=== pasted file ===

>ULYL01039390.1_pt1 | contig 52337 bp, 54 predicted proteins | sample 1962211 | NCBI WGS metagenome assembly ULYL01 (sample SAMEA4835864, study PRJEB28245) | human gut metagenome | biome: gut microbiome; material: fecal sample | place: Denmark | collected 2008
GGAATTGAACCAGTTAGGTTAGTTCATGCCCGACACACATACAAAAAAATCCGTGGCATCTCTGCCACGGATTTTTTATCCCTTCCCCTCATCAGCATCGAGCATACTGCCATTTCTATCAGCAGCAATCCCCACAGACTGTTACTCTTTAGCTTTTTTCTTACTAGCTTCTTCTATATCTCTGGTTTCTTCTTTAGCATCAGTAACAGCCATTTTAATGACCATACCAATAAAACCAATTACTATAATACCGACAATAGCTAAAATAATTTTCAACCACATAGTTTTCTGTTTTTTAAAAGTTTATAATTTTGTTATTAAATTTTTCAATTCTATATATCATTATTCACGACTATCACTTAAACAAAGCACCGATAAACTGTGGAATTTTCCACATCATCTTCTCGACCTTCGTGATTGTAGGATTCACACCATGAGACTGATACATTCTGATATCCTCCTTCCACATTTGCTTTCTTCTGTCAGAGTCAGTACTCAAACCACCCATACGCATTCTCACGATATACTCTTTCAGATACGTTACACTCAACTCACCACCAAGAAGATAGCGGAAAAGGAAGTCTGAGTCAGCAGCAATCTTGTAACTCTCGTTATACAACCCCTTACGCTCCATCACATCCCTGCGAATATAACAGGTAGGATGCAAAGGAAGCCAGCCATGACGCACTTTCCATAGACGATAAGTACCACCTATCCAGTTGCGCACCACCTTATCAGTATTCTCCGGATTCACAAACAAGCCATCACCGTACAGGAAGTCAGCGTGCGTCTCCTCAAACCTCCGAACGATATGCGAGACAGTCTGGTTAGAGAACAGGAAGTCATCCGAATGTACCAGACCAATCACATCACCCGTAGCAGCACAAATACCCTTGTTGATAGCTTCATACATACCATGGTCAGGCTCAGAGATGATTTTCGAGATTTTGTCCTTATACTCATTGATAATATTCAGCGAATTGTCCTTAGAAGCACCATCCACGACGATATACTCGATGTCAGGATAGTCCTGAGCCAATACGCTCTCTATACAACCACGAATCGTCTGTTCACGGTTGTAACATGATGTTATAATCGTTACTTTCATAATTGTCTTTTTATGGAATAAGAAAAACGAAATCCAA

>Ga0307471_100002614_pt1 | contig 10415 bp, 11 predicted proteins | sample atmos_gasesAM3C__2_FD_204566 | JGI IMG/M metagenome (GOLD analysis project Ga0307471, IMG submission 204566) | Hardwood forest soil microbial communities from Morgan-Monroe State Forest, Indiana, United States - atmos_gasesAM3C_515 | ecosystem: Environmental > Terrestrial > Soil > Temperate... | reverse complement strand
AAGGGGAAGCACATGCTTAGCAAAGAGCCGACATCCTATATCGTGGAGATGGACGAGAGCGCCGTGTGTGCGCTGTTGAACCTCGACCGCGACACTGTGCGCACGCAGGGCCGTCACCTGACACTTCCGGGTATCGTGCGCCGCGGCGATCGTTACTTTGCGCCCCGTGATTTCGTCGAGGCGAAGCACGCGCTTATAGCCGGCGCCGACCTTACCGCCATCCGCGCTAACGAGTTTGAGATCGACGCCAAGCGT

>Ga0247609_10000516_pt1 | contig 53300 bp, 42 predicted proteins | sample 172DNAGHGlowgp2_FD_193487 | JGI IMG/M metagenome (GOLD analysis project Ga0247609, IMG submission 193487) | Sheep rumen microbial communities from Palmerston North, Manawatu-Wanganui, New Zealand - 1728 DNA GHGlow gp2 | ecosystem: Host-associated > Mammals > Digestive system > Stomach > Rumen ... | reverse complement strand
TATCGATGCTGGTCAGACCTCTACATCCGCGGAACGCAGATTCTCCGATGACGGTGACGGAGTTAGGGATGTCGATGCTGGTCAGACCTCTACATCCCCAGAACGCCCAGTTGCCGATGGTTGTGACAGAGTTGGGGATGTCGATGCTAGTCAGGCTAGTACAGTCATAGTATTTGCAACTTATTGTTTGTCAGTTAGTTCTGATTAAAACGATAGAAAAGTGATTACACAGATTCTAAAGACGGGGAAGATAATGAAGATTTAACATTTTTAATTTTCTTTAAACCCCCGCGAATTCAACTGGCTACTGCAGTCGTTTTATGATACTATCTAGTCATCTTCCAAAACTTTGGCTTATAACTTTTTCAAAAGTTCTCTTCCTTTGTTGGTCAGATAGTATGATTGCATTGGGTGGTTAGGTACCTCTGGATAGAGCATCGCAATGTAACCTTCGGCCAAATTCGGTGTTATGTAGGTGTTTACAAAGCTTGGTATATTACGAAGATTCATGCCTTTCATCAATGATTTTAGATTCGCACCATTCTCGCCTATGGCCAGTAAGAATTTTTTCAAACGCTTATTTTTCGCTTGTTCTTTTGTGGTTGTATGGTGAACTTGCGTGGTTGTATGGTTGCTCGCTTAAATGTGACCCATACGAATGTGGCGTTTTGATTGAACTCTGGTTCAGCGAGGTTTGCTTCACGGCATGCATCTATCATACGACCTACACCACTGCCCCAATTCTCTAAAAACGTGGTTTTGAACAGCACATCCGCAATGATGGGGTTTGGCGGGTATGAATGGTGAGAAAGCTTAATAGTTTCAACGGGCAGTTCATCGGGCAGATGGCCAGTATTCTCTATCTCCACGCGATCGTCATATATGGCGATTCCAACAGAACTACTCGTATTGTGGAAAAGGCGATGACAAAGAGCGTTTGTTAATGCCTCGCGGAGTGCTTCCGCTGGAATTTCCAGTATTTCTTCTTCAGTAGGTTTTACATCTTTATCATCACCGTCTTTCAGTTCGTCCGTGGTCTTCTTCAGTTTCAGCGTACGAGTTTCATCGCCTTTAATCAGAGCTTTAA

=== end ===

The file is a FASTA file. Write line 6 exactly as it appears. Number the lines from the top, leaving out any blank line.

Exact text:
TATCGATGCTGGTCAGACCTCTACATCCGCGGAACGCAGATTCTCCGATGACGGTGACGGAGTTAGGGATGTCGATGCTGGTCAGACCTCTACATCCCCAGAACGCCCAGTTGCCGATGGTTGTGACAGAGTTGGGGATGTCGATGCTAGTCAGGCTAGTACAGTCATAGTATTTGCAACTTATTGTTTGTCAGTTAGTTCTGATTAAAACGATAGAAAAGTGATTACACAGATTCTAAAGACGGGGAAGATAATGAAGATTTAACATTTTTAATTTTCTTTAAACCCCCGCGAATTCAACTGGCTACTGCAGTCGTTTTATGATACTATCTAGTCATCTTCCAAAACTTTGGCTTATAACTTTTTCAAAAGTTCTCTTCCTTTGTTGGTCAGATAGTATGATTGCATTGGGTGGTTAGGTACCTCTGGATAGAGCATCGCAATGTAACCTTCGGCCAAATTCGGTGTTATGTAGGTGTTTACAAAGCTTGGTATATTACGAAGATTCATGCCTTTCATCAATGATTTTAGATTCGCACCATTCTCGCCTATGGCCAGTAAGAATTTTTTCAAACGCTTATTTTTCGCTTGTTCTTTTGTGGTTGTATGGTGAACTTGCGTGGTTGTATGGTTGCTCGCTTAAATGTGACCCATACGAATGTGGCGTTTTGATTGAACTCTGGTTCAGCGAGGTTTGCTTCACGGCATGCATCTATCATACGACCTACACCACTGCCCCAATTCTCTAAAAACGTGGTTTTGAACAGCACATCCGCAATGATGGGGTTTGGCGGGTATGAATGGTGAGAAAGCTTAATAGTTTCAACGGGCAGTTCATCGGGCAGATGGCCAGTATTCTCTATCTCCACGCGATCGTCATATATGGCGATTCCAACAGAACTACTCGTATTGTGGAAAAGGCGATGACAAAGAGCGTTTGTTAATGCCTCGCGGAGTGCTTCCGCTGGAATTTCCAGTATTTCTTCTTCAGTAGGTTTTACATCTTTATCATCACCGTCTTTCAGTTCGTCCGTGGTCTTCTTCAGTTTCAGCGTACGAGTTTCATCGCCTTTAATCAGAGCTTTAA